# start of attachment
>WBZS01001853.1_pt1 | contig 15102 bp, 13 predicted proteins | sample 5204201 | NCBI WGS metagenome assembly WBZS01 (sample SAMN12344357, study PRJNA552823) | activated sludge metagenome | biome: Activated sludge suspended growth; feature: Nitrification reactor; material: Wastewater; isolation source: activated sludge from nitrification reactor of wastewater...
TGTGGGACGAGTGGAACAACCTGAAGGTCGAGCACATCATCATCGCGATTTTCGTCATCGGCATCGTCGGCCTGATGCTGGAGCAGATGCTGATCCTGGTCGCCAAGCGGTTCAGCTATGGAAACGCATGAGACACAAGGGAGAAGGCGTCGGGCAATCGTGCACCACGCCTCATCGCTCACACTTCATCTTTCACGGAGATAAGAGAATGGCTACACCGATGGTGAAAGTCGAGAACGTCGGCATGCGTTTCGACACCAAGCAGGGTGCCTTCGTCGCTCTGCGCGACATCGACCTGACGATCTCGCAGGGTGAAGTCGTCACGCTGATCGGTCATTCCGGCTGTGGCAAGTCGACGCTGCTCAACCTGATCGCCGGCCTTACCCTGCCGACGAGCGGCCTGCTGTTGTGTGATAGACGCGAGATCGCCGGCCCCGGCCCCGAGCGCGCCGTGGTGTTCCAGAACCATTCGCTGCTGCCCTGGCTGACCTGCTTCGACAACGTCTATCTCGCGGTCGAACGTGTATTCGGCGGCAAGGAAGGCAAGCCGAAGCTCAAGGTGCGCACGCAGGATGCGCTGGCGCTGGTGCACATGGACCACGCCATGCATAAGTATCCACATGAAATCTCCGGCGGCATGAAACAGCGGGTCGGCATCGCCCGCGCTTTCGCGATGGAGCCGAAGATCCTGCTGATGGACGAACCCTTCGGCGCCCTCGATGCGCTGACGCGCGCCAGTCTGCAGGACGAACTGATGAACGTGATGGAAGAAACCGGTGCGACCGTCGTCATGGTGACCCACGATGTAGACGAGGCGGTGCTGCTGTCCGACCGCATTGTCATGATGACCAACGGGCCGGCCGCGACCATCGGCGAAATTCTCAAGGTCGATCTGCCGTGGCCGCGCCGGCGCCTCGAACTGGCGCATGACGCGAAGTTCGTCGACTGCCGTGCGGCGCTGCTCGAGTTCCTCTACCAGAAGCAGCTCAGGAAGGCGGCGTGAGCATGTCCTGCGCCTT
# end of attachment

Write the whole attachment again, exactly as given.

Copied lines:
>WBZS01001853.1_pt1 | contig 15102 bp, 13 predicted proteins | sample 5204201 | NCBI WGS metagenome assembly WBZS01 (sample SAMN12344357, study PRJNA552823) | activated sludge metagenome | biome: Activated sludge suspended growth; feature: Nitrification reactor; material: Wastewater; isolation source: activated sludge from nitrification reactor of wastewater...
TGTGGGACGAGTGGAACAACCTGAAGGTCGAGCACATCATCATCGCGATTTTCGTCATCGGCATCGTCGGCCTGATGCTGGAGCAGATGCTGATCCTGGTCGCCAAGCGGTTCAGCTATGGAAACGCATGAGACACAAGGGAGAAGGCGTCGGGCAATCGTGCACCACGCCTCATCGCTCACACTTCATCTTTCACGGAGATAAGAGAATGGCTACACCGATGGTGAAAGTCGAGAACGTCGGCATGCGTTTCGACACCAAGCAGGGTGCCTTCGTCGCTCTGCGCGACATCGACCTGACGATCTCGCAGGGTGAAGTCGTCACGCTGATCGGTCATTCCGGCTGTGGCAAGTCGACGCTGCTCAACCTGATCGCCGGCCTTACCCTGCCGACGAGCGGCCTGCTGTTGTGTGATAGACGCGAGATCGCCGGCCCCGGCCCCGAGCGCGCCGTGGTGTTCCAGAACCATTCGCTGCTGCCCTGGCTGACCTGCTTCGACAACGTCTATCTCGCGGTCGAACGTGTATTCGGCGGCAAGGAAGGCAAGCCGAAGCTCAAGGTGCGCACGCAGGATGCGCTGGCGCTGGTGCACATGGACCACGCCATGCATAAGTATCCACATGAAATCTCCGGCGGCATGAAACAGCGGGTCGGCATCGCCCGCGCTTTCGCGATGGAGCCGAAGATCCTGCTGATGGACGAACCCTTCGGCGCCCTCGATGCGCTGACGCGCGCCAGTCTGCAGGACGAACTGATGAACGTGATGGAAGAAACCGGTGCGACCGTCGTCATGGTGACCCACGATGTAGACGAGGCGGTGCTGCTGTCCGACCGCATTGTCATGATGACCAACGGGCCGGCCGCGACCATCGGCGAAATTCTCAAGGTCGATCTGCCGTGGCCGCGCCGGCGCCTCGAACTGGCGCATGACGCGAAGTTCGTCGACTGCCGTGCGGCGCTGCTCGAGTTCCTCTACCAGAAGCAGCTCAGGAAGGCGGCGTGAGCATGTCCTGCGCCTT